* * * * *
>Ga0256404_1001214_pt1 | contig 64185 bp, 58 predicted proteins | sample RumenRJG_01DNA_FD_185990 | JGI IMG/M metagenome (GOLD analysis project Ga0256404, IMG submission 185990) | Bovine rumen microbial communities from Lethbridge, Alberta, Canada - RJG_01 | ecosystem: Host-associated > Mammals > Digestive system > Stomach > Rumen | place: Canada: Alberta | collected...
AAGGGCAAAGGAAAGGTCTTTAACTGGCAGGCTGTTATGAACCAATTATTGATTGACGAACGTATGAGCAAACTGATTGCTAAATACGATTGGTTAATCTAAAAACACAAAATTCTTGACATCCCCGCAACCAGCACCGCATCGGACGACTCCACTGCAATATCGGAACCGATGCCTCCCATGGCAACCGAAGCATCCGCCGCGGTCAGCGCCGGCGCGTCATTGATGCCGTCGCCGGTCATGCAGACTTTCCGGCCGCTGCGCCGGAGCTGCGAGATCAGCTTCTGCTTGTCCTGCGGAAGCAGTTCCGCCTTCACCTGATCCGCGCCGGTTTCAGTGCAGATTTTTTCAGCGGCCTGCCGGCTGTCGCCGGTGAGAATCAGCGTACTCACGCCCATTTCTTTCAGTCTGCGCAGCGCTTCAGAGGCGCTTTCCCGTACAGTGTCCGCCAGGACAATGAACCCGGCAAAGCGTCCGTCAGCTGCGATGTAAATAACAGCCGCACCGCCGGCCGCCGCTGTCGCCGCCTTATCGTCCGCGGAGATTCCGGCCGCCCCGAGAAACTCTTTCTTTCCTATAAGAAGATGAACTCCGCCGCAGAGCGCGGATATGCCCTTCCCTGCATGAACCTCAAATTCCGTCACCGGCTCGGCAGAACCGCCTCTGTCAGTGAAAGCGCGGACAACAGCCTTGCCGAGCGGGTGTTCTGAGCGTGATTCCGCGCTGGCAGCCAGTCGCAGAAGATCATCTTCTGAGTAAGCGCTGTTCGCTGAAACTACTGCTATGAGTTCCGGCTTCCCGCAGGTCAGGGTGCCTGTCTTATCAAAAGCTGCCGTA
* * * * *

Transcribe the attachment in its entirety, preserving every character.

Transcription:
>Ga0256404_1001214_pt1 | contig 64185 bp, 58 predicted proteins | sample RumenRJG_01DNA_FD_185990 | JGI IMG/M metagenome (GOLD analysis project Ga0256404, IMG submission 185990) | Bovine rumen microbial communities from Lethbridge, Alberta, Canada - RJG_01 | ecosystem: Host-associated > Mammals > Digestive system > Stomach > Rumen | place: Canada: Alberta | collected...
AAGGGCAAAGGAAAGGTCTTTAACTGGCAGGCTGTTATGAACCAATTATTGATTGACGAACGTATGAGCAAACTGATTGCTAAATACGATTGGTTAATCTAAAAACACAAAATTCTTGACATCCCCGCAACCAGCACCGCATCGGACGACTCCACTGCAATATCGGAACCGATGCCTCCCATGGCAACCGAAGCATCCGCCGCGGTCAGCGCCGGCGCGTCATTGATGCCGTCGCCGGTCATGCAGACTTTCCGGCCGCTGCGCCGGAGCTGCGAGATCAGCTTCTGCTTGTCCTGCGGAAGCAGTTCCGCCTTCACCTGATCCGCGCCGGTTTCAGTGCAGATTTTTTCAGCGGCCTGCCGGCTGTCGCCGGTGAGAATCAGCGTACTCACGCCCATTTCTTTCAGTCTGCGCAGCGCTTCAGAGGCGCTTTCCCGTACAGTGTCCGCCAGGACAATGAACCCGGCAAAGCGTCCGTCAGCTGCGATGTAAATAACAGCCGCACCGCCGGCCGCCGCTGTCGCCGCCTTATCGTCCGCGGAGATTCCGGCCGCCCCGAGAAACTCTTTCTTTCCTATAAGAAGATGAACTCCGCCGCAGAGCGCGGATATGCCCTTCCCTGCATGAACCTCAAATTCCGTCACCGGCTCGGCAGAACCGCCTCTGTCAGTGAAAGCGCGGACAACAGCCTTGCCGAGCGGGTGTTCTGAGCGTGATTCCGCGCTGGCAGCCAGTCGCAGAAGATCATCTTCTGAGTAAGCGCTGTTCGCTGAAACTACTGCTATGAGTTCCGGCTTCCCGCAGGTCAGGGTGCCTGTCTTATCAAAAGCTGCCGTA